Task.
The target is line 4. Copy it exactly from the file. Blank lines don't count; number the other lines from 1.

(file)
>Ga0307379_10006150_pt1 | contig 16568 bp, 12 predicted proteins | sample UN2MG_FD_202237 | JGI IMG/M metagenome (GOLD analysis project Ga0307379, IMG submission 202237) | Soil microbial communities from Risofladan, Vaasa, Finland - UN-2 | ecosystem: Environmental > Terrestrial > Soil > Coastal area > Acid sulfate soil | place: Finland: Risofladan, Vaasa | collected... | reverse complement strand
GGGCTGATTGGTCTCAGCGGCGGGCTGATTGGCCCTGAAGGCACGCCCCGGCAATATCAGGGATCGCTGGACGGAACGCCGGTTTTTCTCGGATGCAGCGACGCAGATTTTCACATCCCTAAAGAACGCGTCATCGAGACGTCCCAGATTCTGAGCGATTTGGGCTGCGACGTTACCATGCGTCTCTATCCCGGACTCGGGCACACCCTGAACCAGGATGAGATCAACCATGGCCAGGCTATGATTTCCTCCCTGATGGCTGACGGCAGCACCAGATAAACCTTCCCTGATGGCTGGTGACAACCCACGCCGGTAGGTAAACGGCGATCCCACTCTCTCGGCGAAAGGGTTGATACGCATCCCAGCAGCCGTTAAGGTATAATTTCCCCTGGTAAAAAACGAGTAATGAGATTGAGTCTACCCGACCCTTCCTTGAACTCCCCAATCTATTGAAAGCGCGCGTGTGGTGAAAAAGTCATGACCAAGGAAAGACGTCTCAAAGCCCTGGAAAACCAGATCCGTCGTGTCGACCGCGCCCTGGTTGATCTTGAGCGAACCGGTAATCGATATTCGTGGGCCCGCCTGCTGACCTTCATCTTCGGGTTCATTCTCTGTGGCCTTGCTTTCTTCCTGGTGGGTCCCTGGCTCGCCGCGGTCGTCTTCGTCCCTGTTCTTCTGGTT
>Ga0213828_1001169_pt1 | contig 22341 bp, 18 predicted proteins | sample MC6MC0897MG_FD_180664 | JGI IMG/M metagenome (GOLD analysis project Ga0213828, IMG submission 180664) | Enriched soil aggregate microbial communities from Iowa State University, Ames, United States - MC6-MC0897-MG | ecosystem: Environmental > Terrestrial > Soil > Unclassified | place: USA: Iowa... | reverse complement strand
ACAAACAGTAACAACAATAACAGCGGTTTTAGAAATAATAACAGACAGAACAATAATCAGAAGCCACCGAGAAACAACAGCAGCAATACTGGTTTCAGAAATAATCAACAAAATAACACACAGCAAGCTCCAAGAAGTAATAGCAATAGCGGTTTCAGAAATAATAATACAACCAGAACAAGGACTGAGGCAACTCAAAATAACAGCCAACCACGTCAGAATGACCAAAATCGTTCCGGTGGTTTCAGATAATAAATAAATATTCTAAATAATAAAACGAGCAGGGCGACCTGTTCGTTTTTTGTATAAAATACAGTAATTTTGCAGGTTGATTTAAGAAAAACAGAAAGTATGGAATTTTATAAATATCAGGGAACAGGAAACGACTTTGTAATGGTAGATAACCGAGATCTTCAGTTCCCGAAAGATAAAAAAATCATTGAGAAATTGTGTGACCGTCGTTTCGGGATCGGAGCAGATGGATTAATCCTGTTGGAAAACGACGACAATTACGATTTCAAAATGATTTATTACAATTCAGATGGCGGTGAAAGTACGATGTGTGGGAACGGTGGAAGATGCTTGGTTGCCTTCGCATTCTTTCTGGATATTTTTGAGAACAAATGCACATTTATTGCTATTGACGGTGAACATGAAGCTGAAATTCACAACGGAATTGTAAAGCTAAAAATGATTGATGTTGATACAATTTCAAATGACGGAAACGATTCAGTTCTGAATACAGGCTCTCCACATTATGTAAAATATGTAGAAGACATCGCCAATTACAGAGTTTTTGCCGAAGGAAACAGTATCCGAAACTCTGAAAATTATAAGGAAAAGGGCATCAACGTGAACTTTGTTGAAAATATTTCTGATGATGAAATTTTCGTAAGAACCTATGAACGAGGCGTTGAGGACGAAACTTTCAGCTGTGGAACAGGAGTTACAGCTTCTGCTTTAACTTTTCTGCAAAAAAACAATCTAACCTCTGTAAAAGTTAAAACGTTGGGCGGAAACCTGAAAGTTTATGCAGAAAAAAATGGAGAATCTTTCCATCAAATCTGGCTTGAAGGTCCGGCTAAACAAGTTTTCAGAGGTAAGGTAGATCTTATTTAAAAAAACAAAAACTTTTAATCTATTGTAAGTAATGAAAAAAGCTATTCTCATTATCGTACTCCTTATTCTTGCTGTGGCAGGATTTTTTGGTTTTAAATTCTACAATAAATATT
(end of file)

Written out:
ACAAACAGTAACAACAATAACAGCGGTTTTAGAAATAATAACAGACAGAACAATAATCAGAAGCCACCGAGAAACAACAGCAGCAATACTGGTTTCAGAAATAATCAACAAAATAACACACAGCAAGCTCCAAGAAGTAATAGCAATAGCGGTTTCAGAAATAATAATACAACCAGAACAAGGACTGAGGCAACTCAAAATAACAGCCAACCACGTCAGAATGACCAAAATCGTTCCGGTGGTTTCAGATAATAAATAAATATTCTAAATAATAAAACGAGCAGGGCGACCTGTTCGTTTTTTGTATAAAATACAGTAATTTTGCAGGTTGATTTAAGAAAAACAGAAAGTATGGAATTTTATAAATATCAGGGAACAGGAAACGACTTTGTAATGGTAGATAACCGAGATCTTCAGTTCCCGAAAGATAAAAAAATCATTGAGAAATTGTGTGACCGTCGTTTCGGGATCGGAGCAGATGGATTAATCCTGTTGGAAAACGACGACAATTACGATTTCAAAATGATTTATTACAATTCAGATGGCGGTGAAAGTACGATGTGTGGGAACGGTGGAAGATGCTTGGTTGCCTTCGCATTCTTTCTGGATATTTTTGAGAACAAATGCACATTTATTGCTATTGACGGTGAACATGAAGCTGAAATTCACAACGGAATTGTAAAGCTAAAAATGATTGATGTTGATACAATTTCAAATGACGGAAACGATTCAGTTCTGAATACAGGCTCTCCACATTATGTAAAATATGTAGAAGACATCGCCAATTACAGAGTTTTTGCCGAAGGAAACAGTATCCGAAACTCTGAAAATTATAAGGAAAAGGGCATCAACGTGAACTTTGTTGAAAATATTTCTGATGATGAAATTTTCGTAAGAACCTATGAACGAGGCGTTGAGGACGAAACTTTCAGCTGTGGAACAGGAGTTACAGCTTCTGCTTTAACTTTTCTGCAAAAAAACAATCTAACCTCTGTAAAAGTTAAAACGTTGGGCGGAAACCTGAAAGTTTATGCAGAAAAAAATGGAGAATCTTTCCATCAAATCTGGCTTGAAGGTCCGGCTAAACAAGTTTTCAGAGGTAAGGTAGATCTTATTTAAAAAAACAAAAACTTTTAATCTATTGTAAGTAATGAAAAAAGCTATTCTCATTATCGTACTCCTTATTCTTGCTGTGGCAGGATTTTTTGGTTTTAAATTCTACAATAAATATT